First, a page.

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- health economics
- health services administration & management
- health policy
- human resource management
- infectious diseases
The COVID-19 pandemic has evoked dramatic global disruption as health and governmental agencies struggle to manage this historic medical event. The COVID-19 pandemic has placed immense burdens on healthcare systems globally.1 WHO declared COVID-19, a pandemic on March 11, 2020, and has called for governments to take ‘urgent and aggressive action’ to change the course of the outbreak.2
India, the world’s second most populous nation with more than 1.3 billion people, has reported 257 486 total cases and 7207 deaths as on June 7, 2020. The country is experiencing an exponential increase in COVID-19 cases after relaxing the nationwide lockdown and some cities have been declared as red zone and containment zones. The WHO has also mentioned that the future of the COVID-19 pandemic is dependent on the response of India and it has a tremendous capacity to handle the coronavirus outbreak as it has a history of eradicating pandemics such as smallpox and polio.3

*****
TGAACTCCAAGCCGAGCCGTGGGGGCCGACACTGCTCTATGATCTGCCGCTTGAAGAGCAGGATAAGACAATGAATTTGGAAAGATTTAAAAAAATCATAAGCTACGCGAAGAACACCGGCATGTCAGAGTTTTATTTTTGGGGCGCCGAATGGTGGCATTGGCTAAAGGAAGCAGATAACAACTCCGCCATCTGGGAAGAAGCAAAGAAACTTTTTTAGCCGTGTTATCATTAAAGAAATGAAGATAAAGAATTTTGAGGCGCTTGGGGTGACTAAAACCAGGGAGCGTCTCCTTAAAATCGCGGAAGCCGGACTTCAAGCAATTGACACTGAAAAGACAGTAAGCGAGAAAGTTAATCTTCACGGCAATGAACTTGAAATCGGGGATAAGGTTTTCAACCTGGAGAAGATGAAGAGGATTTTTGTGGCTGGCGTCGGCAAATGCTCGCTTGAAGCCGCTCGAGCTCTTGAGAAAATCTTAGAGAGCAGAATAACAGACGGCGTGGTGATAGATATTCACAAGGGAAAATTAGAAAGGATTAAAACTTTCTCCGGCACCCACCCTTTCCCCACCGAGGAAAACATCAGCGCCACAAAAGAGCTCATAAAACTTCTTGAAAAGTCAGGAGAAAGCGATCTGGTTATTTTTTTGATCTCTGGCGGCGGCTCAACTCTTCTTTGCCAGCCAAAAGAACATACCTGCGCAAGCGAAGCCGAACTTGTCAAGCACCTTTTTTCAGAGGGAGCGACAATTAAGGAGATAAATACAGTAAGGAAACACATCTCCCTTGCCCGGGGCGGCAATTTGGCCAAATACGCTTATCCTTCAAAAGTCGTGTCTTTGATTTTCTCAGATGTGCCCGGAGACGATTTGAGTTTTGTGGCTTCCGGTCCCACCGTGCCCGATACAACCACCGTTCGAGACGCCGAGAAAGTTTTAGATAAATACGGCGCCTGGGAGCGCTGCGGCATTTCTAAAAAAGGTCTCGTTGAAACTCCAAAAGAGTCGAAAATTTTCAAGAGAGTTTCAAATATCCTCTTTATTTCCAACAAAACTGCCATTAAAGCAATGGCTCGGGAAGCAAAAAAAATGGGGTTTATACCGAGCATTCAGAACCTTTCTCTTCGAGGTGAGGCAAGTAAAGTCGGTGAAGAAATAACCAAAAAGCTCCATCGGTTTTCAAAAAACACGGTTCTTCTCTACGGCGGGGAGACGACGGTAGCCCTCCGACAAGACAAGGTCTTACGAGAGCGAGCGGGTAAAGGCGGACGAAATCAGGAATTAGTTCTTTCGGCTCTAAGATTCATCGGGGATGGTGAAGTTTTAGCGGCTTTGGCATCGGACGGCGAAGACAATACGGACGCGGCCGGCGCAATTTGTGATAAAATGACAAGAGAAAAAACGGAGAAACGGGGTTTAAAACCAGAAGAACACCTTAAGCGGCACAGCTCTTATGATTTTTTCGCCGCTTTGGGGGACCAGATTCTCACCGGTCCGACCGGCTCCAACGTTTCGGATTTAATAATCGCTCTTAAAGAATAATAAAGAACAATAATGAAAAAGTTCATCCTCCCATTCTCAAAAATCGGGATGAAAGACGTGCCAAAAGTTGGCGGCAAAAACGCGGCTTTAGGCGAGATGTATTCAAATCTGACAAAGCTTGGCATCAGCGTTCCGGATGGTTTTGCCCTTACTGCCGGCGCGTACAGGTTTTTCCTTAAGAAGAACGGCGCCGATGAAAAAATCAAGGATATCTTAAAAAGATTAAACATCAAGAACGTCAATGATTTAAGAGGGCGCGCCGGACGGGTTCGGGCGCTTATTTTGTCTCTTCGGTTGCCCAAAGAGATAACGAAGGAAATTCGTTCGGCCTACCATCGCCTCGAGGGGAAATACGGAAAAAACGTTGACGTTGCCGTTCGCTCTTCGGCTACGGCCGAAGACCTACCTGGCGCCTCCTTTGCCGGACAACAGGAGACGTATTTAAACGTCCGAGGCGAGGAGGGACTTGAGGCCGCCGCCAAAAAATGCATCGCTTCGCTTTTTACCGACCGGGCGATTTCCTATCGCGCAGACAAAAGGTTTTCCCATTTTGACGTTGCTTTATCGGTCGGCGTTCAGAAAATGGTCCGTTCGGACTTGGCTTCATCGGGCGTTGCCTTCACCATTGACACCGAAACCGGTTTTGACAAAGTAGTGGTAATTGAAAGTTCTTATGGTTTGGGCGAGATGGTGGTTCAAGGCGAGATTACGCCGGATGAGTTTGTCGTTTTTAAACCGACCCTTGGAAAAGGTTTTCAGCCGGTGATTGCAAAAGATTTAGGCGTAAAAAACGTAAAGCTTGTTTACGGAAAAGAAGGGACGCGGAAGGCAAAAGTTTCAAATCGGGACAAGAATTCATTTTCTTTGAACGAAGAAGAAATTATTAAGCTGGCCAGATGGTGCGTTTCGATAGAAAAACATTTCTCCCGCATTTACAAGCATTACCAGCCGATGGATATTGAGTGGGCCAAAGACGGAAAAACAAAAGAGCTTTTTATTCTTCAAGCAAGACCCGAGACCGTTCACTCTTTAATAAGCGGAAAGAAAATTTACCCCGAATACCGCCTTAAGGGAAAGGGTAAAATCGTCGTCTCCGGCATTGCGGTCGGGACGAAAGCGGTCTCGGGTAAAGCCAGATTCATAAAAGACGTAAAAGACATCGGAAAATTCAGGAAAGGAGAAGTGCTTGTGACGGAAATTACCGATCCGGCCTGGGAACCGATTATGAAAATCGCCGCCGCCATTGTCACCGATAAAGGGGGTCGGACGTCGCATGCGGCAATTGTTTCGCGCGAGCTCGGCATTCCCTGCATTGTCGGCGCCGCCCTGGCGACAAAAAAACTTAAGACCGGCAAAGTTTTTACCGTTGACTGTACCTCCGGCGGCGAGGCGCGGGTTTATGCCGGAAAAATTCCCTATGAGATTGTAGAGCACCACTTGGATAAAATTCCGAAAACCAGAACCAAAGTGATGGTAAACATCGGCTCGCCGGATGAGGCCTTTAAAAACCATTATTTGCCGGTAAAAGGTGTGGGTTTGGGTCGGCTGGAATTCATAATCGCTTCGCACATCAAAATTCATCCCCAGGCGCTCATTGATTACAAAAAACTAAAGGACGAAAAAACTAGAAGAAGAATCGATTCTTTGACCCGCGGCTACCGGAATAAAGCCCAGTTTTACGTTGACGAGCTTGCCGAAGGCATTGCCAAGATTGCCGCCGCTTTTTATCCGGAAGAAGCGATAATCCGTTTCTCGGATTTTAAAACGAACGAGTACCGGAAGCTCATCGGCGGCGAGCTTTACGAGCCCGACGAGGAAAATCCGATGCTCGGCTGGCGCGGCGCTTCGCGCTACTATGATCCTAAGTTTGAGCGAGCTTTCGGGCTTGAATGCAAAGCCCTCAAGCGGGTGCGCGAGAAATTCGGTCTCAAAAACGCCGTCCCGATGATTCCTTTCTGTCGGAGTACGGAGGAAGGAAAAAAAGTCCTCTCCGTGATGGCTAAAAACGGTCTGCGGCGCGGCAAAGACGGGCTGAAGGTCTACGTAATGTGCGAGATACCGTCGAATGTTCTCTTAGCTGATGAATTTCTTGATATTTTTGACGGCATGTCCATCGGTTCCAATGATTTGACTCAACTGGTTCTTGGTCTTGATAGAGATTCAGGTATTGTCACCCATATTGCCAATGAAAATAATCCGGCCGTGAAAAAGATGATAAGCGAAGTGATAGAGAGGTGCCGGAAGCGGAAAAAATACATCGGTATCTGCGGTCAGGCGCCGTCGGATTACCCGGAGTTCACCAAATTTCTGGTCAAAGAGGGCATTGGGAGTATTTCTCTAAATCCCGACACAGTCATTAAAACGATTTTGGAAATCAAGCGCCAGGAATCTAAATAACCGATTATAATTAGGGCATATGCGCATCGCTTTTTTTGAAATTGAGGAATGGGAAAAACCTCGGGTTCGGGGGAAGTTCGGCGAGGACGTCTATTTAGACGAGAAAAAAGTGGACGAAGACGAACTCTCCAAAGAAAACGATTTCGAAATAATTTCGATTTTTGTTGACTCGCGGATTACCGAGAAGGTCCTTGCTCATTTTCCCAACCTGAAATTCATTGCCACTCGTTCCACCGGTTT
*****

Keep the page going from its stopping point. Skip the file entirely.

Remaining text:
The COVID-19 pandemic will stretch hospital resources all over the world. Emergency Medicine and critical care department in high-income countries are not immune, but those in low-income and middle-income countries are likely to be impacted more significantly.4 The number of new cases in India are increasing by more than 5000 each day. Some metro cities are experiencing an exponential rise in cases and have become the epicentre of the pandemic. In the coming 4–6 weeks, the health infrastructure will be tested severely as the peak of COVID-19 is expected in the next few weeks from now. An analysis of medical infrastructure and other data of the top 10 affected countries shows that India lags far behind on the resources required to deal with a pandemic.5 The COVID-19 crisis is creating a stressed situation in the Indian health system. Emergency medical and critical care systems in India are suffering from lack of essential resources, overload and severe working conditions, and the risk of contagion and transmission of the health professionals due to the scarcity of PPEs adds a substantial burden. India has a few weeks before the coronavirus outbreak hits its peak. Therefore, it is necessary to use this window of opportunity to create an enormous, affordable and accessible emergency medicine and critical care infrastructure across the nation.